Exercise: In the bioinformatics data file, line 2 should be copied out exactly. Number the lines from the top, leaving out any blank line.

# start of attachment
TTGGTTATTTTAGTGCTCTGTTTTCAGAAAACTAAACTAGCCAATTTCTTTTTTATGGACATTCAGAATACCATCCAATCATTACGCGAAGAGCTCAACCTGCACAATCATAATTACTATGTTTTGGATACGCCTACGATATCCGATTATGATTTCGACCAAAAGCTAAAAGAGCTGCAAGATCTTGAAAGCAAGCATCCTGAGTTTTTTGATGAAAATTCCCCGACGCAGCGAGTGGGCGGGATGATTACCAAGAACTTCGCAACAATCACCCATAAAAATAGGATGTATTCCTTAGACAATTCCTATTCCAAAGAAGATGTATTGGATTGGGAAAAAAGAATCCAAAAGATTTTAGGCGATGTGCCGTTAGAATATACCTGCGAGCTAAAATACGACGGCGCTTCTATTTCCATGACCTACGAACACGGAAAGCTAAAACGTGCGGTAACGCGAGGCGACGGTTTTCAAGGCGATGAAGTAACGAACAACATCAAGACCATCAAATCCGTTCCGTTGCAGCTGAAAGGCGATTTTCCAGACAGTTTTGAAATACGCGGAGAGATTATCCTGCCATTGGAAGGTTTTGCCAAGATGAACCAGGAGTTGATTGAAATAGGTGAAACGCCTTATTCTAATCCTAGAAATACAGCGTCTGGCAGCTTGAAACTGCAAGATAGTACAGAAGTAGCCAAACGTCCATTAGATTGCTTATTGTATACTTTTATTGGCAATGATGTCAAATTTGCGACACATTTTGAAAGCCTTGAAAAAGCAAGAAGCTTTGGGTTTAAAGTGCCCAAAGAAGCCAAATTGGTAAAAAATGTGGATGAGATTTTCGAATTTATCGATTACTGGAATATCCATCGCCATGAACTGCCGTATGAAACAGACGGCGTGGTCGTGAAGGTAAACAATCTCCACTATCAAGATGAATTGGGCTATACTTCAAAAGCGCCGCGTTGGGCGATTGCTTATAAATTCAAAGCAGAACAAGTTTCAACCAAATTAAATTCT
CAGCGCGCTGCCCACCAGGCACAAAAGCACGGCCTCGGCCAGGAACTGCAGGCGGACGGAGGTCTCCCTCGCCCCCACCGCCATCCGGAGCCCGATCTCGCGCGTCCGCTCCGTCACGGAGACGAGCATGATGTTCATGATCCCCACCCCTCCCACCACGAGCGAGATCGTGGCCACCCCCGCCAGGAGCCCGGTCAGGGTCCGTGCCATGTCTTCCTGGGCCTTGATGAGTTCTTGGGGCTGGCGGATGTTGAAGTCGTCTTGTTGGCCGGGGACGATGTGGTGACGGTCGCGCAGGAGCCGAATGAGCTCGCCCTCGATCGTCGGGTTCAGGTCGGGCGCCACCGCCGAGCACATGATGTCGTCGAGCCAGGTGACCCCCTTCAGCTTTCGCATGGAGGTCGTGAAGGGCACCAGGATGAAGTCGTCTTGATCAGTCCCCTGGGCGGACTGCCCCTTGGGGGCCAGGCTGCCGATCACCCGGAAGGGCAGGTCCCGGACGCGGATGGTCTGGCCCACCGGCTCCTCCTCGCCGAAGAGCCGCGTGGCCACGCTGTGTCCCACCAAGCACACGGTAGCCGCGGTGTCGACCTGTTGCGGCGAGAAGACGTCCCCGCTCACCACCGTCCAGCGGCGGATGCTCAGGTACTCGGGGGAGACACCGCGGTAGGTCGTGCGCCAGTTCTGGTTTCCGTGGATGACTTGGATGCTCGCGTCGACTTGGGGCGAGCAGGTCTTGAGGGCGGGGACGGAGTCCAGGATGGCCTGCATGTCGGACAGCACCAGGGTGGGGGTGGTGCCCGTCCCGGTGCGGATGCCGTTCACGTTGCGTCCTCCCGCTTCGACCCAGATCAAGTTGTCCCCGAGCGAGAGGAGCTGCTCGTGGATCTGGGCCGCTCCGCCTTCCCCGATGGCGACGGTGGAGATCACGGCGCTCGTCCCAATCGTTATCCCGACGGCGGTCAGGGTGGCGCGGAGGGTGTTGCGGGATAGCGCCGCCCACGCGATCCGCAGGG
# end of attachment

CAGCGCGCTGCCCACCAGGCACAAAAGCACGGCCTCGGCCAGGAACTGCAGGCGGACGGAGGTCTCCCTCGCCCCCACCGCCATCCGGAGCCCGATCTCGCGCGTCCGCTCCGTCACGGAGACGAGCATGATGTTCATGATCCCCACCCCTCCCACCACGAGCGAGATCGTGGCCACCCCCGCCAGGAGCCCGGTCAGGGTCCGTGCCATGTCTTCCTGGGCCTTGATGAGTTCTTGGGGCTGGCGGATGTTGAAGTCGTCTTGTTGGCCGGGGACGATGTGGTGACGGTCGCGCAGGAGCCGAATGAGCTCGCCCTCGATCGTCGGGTTCAGGTCGGGCGCCACCGCCGAGCACATGATGTCGTCGAGCCAGGTGACCCCCTTCAGCTTTCGCATGGAGGTCGTGAAGGGCACCAGGATGAAGTCGTCTTGATCAGTCCCCTGGGCGGACTGCCCCTTGGGGGCCAGGCTGCCGATCACCCGGAAGGGCAGGTCCCGGACGCGGATGGTCTGGCCCACCGGCTCCTCCTCGCCGAAGAGCCGCGTGGCCACGCTGTGTCCCACCAAGCACACGGTAGCCGCGGTGTCGACCTGTTGCGGCGAGAAGACGTCCCCGCTCACCACCGTCCAGCGGCGGATGCTCAGGTACTCGGGGGAGACACCGCGGTAGGTCGTGCGCCAGTTCTGGTTTCCGTGGATGACTTGGATGCTCGCGTCGACTTGGGGCGAGCAGGTCTTGAGGGCGGGGACGGAGTCCAGGATGGCCTGCATGTCGGACAGCACCAGGGTGGGGGTGGTGCCCGTCCCGGTGCGGATGCCGTTCACGTTGCGTCCTCCCGCTTCGACCCAGATCAAGTTGTCCCCGAGCGAGAGGAGCTGCTCGTGGATCTGGGCCGCTCCGCCTTCCCCGATGGCGACGGTGGAGATCACGGCGCTCGTCCCAATCGTTATCCCGACGGCGGTCAGGGTGGCGCGGAGGGTGTTGCGGGATAGCGCCGCCCACGCGATCCGCAGGG